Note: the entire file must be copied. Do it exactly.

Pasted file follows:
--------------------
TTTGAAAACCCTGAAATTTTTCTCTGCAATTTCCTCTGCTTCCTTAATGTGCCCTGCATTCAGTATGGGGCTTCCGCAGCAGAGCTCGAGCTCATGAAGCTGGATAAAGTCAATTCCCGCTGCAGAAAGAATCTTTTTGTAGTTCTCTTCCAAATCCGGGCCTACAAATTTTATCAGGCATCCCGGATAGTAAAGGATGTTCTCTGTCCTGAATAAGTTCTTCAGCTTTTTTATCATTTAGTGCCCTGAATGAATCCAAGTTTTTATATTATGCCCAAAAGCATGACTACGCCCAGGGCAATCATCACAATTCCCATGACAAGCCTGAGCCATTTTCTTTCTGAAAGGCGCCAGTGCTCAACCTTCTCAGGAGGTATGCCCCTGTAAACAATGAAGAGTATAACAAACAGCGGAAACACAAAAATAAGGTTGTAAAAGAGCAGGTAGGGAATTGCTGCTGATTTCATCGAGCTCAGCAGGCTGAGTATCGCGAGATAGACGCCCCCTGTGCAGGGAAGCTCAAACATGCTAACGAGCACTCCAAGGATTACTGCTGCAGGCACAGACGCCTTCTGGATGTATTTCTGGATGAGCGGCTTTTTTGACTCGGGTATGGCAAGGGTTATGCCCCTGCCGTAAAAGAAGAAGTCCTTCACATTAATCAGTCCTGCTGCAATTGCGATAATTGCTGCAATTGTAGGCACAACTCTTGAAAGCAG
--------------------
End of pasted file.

TTTGAAAACCCTGAAATTTTTCTCTGCAATTTCCTCTGCTTCCTTAATGTGCCCTGCATTCAGTATGGGGCTTCCGCAGCAGAGCTCGAGCTCATGAAGCTGGATAAAGTCAATTCCCGCTGCAGAAAGAATCTTTTTGTAGTTCTCTTCCAAATCCGGGCCTACAAATTTTATCAGGCATCCCGGATAGTAAAGGATGTTCTCTGTCCTGAATAAGTTCTTCAGCTTTTTTATCATTTAGTGCCCTGAATGAATCCAAGTTTTTATATTATGCCCAAAAGCATGACTACGCCCAGGGCAATCATCACAATTCCCATGACAAGCCTGAGCCATTTTCTTTCTGAAAGGCGCCAGTGCTCAACCTTCTCAGGAGGTATGCCCCTGTAAACAATGAAGAGTATAACAAACAGCGGAAACACAAAAATAAGGTTGTAAAAGAGCAGGTAGGGAATTGCTGCTGATTTCATCGAGCTCAGCAGGCTGAGTATCGCGAGATAGACGCCCCCTGTGCAGGGAAGCTCAAACATGCTAACGAGCACTCCAAGGATTACTGCTGCAGGCACAGACGCCTTCTGGATGTATTTCTGGATGAGCGGCTTTTTTGACTCGGGTATGGCAAGGGTTATGCCCCTGCCGTAAAAGAAGAAGTCCTTCACATTAATCAGTCCTGCTGCAATTGCGATAATTGCTGCAATTGTAGGCACAACTCTTGAAAGCAG